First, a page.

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Managing Mason Gulch

The City of Tacoma and Metro Parks are working on a natural resource management plan for Mason Gulch, and they're looking for public feedback on what that should entail. If you're not familiar with Mason Gulch by name, you may know at least its outer edges by sight.

The 36-acre gulch runs from the top along at North 37th and Stevens/Mason (that open area near the roundabout); down to Waterview Street, a short hop under the train tracks to the Ruston Way waterfront, roughly between Duke's Chowder House and the Lobster Shop.

Its steep slopes have been overgrown by a combination of native and invasive species, and the soil shows evidence of erosion and landslides. Historically the creek that runs through the gulch was a source of water for North End residents, and now feeds into the sewage treatment process at the nearby plant.

The plan is to stabilize the slope, and to take steps to protect infrastructure, water quality, and views. There will likely also be opportunities for public access, potentially including a trail connecting the upper end of the gulch to the Ruston Way end, as the Puget Creek trail does closer to Proctor.

A survey is available for those interested in the future of the Gulch, whether as neighbors, lovers of wildlife, runners, or open space enthusiasts. The survey asks a variety of questions, including what your priorities would be for the gulch, listing things like slope stability, habitat, invasive and native plants, public safety, public and private views, water quality, and recreational opportunities, including that trail.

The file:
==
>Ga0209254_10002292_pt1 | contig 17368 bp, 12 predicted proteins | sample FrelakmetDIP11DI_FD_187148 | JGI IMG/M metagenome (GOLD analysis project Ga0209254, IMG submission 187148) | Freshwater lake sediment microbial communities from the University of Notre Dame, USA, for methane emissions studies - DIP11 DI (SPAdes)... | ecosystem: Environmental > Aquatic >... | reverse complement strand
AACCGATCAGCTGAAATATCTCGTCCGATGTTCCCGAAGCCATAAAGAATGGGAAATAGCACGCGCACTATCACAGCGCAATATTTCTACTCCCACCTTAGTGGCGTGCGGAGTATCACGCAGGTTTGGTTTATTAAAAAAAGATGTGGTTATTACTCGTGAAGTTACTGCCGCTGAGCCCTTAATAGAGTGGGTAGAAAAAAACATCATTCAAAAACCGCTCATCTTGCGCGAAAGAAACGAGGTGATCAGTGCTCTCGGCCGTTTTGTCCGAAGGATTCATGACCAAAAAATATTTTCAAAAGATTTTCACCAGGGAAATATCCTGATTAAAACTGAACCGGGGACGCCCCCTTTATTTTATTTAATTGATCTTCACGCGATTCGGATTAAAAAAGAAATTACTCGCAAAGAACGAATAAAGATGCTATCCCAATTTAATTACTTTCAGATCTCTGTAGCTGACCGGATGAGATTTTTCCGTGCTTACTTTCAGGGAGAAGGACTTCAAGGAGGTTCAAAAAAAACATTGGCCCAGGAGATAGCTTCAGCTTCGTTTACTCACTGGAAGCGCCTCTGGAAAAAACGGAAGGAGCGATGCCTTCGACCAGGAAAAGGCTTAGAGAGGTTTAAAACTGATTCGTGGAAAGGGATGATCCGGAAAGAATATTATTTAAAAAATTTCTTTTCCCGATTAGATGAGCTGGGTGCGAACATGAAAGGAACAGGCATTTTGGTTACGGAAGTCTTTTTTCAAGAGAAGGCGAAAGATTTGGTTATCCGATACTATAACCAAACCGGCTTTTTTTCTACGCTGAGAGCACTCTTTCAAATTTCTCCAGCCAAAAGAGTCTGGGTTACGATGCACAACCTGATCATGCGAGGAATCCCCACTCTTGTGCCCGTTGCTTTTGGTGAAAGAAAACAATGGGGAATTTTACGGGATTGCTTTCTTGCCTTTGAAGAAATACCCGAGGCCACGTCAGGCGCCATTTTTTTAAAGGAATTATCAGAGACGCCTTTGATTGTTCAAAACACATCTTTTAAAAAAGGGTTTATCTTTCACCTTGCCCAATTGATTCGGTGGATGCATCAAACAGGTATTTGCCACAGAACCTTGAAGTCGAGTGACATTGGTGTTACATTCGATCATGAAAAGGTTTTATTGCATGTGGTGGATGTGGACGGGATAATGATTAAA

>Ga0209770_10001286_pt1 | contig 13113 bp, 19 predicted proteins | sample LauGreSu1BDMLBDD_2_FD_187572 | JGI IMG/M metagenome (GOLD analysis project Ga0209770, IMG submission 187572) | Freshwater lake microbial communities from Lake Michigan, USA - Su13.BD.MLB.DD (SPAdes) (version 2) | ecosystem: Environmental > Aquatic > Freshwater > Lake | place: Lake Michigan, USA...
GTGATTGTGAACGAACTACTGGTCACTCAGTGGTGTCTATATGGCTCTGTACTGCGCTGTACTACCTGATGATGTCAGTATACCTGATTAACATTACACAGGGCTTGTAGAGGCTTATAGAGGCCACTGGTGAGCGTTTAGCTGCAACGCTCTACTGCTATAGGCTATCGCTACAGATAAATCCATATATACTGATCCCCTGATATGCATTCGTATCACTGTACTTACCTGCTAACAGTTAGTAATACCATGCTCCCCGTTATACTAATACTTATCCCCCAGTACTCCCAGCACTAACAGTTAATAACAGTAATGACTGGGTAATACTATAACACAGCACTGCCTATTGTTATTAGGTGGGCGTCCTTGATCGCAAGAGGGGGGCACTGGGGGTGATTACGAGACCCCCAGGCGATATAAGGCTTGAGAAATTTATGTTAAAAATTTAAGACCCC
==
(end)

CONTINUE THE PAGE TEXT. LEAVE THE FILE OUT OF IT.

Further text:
More information on the gulch and plans for it is available at cityoftacoma.org/mason. The survey is available through September 18 here

So, what are your priorities for Mason Gulch?


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Comments

Dan

My priority is controlling the odor of the sewage treatment plant. It can be pretty rank, which is unfortunate, since Marine Park just south of the Lobster Shop is one of the nicest spots on the entire Tacoma Waterfront. After that, a horseshoe shaped nature trail would be a nice addition.

September 14, 2015 at 8:33 pm / Reply / Quote and reply

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Larry

Spray herbicide to kill the invasive species and then scoop it out and pour concrete. We would have the largest skate park in the PNW. Maybe a zip line right into Puget Sound.

September 15, 2015 at 4:09 am / Reply / Quote and reply

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